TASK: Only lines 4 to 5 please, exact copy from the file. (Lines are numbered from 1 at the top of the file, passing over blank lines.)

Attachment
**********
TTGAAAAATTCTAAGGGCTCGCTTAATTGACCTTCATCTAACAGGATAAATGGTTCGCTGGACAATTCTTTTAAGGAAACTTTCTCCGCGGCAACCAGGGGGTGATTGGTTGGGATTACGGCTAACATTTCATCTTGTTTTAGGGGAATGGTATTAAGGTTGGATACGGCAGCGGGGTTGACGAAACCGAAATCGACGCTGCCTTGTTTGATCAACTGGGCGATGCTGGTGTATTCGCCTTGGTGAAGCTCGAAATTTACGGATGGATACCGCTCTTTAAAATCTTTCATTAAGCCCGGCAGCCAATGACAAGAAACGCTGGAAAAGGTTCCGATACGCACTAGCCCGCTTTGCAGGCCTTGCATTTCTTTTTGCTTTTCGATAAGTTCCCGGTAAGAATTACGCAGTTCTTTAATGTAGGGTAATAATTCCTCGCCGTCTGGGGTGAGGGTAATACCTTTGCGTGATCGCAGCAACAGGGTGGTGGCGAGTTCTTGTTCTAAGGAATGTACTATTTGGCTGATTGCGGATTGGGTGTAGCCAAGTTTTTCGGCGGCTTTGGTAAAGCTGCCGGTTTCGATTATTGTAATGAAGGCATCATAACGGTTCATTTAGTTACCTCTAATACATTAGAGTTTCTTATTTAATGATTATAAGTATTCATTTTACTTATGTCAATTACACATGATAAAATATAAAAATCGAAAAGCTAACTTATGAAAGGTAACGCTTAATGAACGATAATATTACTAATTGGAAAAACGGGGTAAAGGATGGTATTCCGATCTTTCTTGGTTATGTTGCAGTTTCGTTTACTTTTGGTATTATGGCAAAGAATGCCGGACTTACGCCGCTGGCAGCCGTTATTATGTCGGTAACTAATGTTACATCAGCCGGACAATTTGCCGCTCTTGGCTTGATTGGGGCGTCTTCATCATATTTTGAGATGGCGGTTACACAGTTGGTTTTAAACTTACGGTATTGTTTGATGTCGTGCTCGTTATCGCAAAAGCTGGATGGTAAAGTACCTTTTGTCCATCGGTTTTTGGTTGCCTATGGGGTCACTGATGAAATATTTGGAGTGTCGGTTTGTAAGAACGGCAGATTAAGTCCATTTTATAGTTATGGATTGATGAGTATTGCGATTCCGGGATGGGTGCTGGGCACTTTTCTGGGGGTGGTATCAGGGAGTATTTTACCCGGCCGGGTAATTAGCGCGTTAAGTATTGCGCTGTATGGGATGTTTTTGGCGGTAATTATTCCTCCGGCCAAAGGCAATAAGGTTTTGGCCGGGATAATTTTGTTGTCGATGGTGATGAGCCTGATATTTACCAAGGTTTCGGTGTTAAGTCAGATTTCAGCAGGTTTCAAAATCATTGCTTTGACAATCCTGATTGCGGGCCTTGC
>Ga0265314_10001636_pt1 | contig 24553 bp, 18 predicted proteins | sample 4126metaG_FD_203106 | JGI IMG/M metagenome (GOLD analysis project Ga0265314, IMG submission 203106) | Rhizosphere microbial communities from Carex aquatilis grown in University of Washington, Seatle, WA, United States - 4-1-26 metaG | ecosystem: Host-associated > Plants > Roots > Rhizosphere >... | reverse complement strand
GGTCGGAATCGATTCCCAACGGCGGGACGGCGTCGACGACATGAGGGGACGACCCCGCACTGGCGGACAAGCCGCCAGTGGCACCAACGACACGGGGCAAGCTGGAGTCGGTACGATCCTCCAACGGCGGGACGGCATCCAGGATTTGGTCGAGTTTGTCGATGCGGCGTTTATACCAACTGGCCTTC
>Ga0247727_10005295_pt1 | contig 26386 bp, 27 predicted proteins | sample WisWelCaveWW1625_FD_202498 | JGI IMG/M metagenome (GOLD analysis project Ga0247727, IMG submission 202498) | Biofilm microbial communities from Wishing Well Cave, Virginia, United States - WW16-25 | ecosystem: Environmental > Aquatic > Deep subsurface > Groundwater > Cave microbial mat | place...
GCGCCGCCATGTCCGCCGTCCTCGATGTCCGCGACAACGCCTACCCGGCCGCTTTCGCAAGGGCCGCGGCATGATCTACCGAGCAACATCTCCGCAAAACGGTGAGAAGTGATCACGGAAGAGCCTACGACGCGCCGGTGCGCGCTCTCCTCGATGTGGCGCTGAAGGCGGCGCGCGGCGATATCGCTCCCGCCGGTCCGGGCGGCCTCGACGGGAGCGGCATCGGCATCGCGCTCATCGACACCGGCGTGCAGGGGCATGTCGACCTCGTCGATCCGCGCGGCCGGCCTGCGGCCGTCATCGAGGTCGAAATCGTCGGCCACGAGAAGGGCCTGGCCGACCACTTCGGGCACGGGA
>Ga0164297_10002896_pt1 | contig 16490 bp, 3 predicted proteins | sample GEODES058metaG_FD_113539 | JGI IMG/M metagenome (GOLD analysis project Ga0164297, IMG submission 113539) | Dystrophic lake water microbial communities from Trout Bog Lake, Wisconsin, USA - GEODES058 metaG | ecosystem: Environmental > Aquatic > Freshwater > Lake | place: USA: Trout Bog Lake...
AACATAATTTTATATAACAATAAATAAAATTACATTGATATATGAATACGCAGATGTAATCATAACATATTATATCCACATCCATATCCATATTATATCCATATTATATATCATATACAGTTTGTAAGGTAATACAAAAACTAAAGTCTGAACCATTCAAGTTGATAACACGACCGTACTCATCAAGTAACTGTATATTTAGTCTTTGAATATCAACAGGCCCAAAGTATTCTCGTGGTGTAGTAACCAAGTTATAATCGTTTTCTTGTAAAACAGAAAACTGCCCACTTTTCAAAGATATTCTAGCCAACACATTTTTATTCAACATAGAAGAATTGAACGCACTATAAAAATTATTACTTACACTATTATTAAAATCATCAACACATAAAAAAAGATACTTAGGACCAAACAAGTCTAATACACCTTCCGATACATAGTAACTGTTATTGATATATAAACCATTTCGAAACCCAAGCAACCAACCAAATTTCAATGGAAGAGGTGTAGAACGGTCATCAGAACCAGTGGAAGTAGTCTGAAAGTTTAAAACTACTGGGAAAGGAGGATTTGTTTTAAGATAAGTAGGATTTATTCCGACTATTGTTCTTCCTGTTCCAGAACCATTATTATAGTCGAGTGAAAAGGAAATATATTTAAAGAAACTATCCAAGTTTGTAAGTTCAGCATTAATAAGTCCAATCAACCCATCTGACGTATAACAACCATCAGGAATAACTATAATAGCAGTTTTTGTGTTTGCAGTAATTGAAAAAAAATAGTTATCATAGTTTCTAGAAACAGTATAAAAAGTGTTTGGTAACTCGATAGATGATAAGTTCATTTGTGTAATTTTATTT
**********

>Ga0247727_10005295_pt1 | contig 26386 bp, 27 predicted proteins | sample WisWelCaveWW1625_FD_202498 | JGI IMG/M metagenome (GOLD analysis project Ga0247727, IMG submission 202498) | Biofilm microbial communities from Wishing Well Cave, Virginia, United States - WW16-25 | ecosystem: Environmental > Aquatic > Deep subsurface > Groundwater > Cave microbial mat | place...
GCGCCGCCATGTCCGCCGTCCTCGATGTCCGCGACAACGCCTACCCGGCCGCTTTCGCAAGGGCCGCGGCATGATCTACCGAGCAACATCTCCGCAAAACGGTGAGAAGTGATCACGGAAGAGCCTACGACGCGCCGGTGCGCGCTCTCCTCGATGTGGCGCTGAAGGCGGCGCGCGGCGATATCGCTCCCGCCGGTCCGGGCGGCCTCGACGGGAGCGGCATCGGCATCGCGCTCATCGACACCGGCGTGCAGGGGCATGTCGACCTCGTCGATCCGCGCGGCCGGCCTGCGGCCGTCATCGAGGTCGAAATCGTCGGCCACGAGAAGGGCCTGGCCGACCACTTCGGGCACGGGA